Supernovae Ignited by Nuclear Fission

Date: 
11/19/2021 - 3:30pm to 4:30pm
Location: 
CP-155
Speaker(s) / Presenter(s): 
Chuck Horowitz (IU)
Type of Event (for grouping events):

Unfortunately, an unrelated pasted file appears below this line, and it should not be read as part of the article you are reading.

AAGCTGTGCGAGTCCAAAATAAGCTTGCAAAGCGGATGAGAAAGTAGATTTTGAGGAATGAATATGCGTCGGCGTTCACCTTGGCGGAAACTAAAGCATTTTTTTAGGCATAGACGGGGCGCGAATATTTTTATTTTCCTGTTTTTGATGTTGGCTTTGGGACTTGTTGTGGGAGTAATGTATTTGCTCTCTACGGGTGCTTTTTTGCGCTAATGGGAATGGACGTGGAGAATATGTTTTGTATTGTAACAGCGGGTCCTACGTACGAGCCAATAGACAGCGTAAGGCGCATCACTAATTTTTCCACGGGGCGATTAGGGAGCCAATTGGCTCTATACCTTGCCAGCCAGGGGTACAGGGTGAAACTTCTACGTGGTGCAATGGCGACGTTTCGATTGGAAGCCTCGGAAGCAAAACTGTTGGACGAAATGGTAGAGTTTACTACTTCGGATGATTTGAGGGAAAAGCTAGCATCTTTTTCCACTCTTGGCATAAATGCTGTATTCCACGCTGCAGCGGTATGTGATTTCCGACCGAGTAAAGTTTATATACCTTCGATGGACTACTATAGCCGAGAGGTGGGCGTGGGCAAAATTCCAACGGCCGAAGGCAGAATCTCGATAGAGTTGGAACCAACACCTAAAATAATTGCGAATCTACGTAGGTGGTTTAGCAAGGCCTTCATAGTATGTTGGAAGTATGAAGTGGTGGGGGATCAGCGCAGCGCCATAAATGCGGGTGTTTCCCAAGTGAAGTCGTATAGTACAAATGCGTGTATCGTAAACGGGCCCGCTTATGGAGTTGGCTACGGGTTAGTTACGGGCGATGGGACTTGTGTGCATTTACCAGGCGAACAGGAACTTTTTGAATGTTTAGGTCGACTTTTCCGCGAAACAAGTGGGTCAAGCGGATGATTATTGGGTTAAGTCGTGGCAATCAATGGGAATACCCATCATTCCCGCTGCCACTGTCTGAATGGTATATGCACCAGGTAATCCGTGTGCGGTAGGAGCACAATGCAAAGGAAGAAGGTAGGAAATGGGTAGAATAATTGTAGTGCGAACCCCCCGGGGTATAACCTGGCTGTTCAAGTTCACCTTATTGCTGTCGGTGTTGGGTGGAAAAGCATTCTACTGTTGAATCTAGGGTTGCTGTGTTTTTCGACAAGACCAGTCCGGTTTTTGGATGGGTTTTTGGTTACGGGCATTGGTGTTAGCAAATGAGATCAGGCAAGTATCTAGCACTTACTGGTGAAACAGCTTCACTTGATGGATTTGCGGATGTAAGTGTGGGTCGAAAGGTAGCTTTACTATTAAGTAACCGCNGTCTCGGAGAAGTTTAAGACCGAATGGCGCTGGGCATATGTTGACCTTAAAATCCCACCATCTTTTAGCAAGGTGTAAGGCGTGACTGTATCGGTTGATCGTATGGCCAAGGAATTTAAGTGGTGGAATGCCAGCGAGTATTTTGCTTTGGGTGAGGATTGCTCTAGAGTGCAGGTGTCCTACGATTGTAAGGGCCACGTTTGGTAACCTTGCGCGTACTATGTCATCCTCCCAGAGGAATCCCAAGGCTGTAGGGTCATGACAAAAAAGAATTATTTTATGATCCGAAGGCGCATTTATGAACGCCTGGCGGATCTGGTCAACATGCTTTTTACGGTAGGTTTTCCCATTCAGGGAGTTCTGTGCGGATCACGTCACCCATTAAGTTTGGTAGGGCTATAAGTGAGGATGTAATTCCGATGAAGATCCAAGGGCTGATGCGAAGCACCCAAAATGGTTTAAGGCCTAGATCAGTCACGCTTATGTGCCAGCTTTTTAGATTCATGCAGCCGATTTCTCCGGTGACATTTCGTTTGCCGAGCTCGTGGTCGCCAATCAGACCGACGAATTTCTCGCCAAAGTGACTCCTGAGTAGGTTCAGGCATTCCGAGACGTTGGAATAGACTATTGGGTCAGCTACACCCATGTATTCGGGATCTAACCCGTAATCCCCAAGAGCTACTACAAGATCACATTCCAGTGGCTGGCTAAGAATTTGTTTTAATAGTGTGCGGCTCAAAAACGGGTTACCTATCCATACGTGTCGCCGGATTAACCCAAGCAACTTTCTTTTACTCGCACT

Type 1A supernovae (SN Ia) are giant stellar explosions that are important distance indicators in cosmology.  Presently there is tension between Hubble constant values determined from SN and other means.  SN Ia are thought to involve white dwarf stars, but it is unclear how they explode.  We propose a new mechanism involving a natural nuclear fission explosion.  White dwarfs cool and eventually crystalize.   Our molecular dynamics simulations find that the first solids to form, as the star cools, are greatly enriched in actinides such as uranium.  This is because actinides have the highest nuclear charge.  These solids may support a fission chain reaction that, in turn, could ignite carbon fusion and explode the star.  This physics parallels that in terrestrial nuclear weapons.  

 

 

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